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      Climate change and physical disturbance cause similar community shifts in biological soil crusts.

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          Abstract

          Biological soil crusts (biocrusts)—communities of mosses, lichens, cyanobacteria, and heterotrophs living at the soil surface—are fundamental components of drylands worldwide, and destruction of biocrusts dramatically alters biogeochemical processes, hydrology, surface energy balance, and vegetation cover. Although there has been long-standing concern over impacts of physical disturbances on biocrusts (e.g., trampling by livestock, damage from vehicles), there is increasing concern over the potential for climate change to alter biocrust community structure. Using long-term data from the Colorado Plateau, we examined the effects of 10 y of experimental warming and altered precipitation (in full-factorial design) on biocrust communities and compared the effects of altered climate with those of long-term physical disturbance (>10 y of replicated human trampling). Surprisingly, altered climate and physical disturbance treatments had similar effects on biocrust community structure. Warming, altered precipitation frequency [an increase of small (1.2 mm) summer rainfall events], and physical disturbance from trampling all promoted early successional community states marked by dramatic declines in moss cover and increases in cyanobacteria cover, with more variable effects on lichens. Although the pace of community change varied significantly among treatments, our results suggest that multiple aspects of climate change will affect biocrusts to the same degree as physical disturbance. This is particularly disconcerting in the context of warming, as temperatures for drylands are projected to increase beyond those imposed as treatments in our study.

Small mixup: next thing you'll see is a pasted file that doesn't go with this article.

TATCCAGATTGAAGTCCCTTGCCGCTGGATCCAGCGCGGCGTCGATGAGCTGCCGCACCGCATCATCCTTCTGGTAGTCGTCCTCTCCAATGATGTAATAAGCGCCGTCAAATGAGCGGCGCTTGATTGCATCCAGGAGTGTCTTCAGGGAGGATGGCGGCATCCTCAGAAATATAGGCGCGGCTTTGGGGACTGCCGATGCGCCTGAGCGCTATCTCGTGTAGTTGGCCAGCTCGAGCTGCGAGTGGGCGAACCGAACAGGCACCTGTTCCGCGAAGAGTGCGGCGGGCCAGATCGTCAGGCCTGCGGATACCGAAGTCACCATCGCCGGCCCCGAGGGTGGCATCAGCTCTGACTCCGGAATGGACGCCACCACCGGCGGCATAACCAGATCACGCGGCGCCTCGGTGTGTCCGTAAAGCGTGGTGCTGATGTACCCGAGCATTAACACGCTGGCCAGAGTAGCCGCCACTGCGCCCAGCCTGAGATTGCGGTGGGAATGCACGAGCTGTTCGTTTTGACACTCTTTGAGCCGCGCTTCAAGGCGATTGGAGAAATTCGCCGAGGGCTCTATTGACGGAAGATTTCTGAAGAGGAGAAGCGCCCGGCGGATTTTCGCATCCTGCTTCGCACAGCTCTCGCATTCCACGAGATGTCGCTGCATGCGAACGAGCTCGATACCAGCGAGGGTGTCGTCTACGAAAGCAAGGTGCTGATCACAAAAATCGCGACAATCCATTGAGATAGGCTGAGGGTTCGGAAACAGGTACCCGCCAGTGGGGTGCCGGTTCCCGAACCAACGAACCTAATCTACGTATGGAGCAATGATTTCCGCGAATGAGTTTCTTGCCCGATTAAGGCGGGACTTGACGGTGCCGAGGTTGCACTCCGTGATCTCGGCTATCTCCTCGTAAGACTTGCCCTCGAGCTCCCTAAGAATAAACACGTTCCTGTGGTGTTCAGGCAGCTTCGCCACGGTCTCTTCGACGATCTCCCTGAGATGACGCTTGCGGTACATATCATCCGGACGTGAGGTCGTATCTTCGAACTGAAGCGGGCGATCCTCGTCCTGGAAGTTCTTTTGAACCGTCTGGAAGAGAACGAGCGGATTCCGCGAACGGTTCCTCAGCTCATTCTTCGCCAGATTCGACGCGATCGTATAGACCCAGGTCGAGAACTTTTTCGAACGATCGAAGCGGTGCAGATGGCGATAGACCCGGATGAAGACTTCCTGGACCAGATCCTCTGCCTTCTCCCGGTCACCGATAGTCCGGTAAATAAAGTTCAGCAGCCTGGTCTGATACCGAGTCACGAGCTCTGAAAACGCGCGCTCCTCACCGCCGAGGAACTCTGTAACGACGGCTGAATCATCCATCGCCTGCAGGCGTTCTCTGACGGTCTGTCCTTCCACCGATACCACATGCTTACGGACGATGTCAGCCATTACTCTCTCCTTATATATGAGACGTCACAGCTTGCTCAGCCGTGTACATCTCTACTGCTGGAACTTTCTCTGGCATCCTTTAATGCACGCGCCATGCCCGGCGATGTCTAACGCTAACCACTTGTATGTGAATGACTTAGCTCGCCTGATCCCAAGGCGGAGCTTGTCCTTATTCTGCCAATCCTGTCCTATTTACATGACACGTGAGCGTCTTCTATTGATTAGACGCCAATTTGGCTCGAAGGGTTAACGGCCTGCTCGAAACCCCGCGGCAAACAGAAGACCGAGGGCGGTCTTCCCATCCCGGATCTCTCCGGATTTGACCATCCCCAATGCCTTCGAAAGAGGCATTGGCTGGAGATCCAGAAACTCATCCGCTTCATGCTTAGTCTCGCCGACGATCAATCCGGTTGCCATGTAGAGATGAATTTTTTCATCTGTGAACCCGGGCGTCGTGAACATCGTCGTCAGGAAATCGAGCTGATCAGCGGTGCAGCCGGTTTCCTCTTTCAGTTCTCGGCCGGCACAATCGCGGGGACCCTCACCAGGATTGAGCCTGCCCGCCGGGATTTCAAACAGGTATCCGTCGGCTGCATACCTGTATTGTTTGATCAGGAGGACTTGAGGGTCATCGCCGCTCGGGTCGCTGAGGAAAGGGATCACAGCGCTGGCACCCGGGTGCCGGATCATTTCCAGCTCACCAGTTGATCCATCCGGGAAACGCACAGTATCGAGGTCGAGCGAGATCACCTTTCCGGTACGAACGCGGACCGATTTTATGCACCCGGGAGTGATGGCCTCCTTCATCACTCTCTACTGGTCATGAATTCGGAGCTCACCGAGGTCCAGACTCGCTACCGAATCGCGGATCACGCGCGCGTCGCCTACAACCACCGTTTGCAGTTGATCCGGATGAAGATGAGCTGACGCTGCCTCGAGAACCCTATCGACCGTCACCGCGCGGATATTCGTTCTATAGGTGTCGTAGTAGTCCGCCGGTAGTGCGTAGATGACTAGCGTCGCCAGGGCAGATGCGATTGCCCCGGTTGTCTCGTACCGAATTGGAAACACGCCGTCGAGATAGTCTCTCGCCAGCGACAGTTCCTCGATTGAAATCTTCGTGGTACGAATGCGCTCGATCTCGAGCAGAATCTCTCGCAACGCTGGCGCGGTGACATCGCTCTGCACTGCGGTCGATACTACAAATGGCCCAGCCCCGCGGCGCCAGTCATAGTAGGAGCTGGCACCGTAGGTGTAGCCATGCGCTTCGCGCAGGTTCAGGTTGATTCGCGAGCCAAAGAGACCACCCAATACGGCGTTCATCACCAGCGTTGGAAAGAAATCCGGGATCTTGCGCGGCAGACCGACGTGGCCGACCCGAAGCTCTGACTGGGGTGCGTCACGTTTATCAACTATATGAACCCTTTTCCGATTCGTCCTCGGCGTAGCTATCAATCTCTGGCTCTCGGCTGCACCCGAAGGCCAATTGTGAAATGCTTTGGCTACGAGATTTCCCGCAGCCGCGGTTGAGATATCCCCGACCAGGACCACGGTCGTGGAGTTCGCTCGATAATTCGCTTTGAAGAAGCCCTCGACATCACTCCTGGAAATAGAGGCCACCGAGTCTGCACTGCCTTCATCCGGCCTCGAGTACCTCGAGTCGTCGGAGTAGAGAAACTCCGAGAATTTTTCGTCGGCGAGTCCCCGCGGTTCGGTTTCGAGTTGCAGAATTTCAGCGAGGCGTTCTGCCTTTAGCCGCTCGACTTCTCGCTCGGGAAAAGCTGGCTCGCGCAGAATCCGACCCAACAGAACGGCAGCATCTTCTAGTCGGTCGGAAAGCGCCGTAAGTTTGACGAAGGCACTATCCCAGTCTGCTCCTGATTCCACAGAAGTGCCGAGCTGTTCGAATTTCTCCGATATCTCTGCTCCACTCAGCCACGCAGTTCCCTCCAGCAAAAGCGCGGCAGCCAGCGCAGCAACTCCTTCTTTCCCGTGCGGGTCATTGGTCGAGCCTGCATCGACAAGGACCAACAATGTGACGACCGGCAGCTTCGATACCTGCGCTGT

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          Author and article information

          Journal
          Proc. Natl. Acad. Sci. U.S.A.
          Proceedings of the National Academy of Sciences of the United States of America
          Proceedings of the National Academy of Sciences
          1091-6490
          0027-8424
          Sep 29 2015
          : 112
          : 39
          Affiliations
          [1 ] Southwest Biological Science Center, US Geological Survey, Moab, UT 84532 sferrenberg@usgs.gov.
          [2 ] Southwest Biological Science Center, US Geological Survey, Moab, UT 84532.
          Article
          1509150112
          10.1073/pnas.1509150112
          4593113
          26371310

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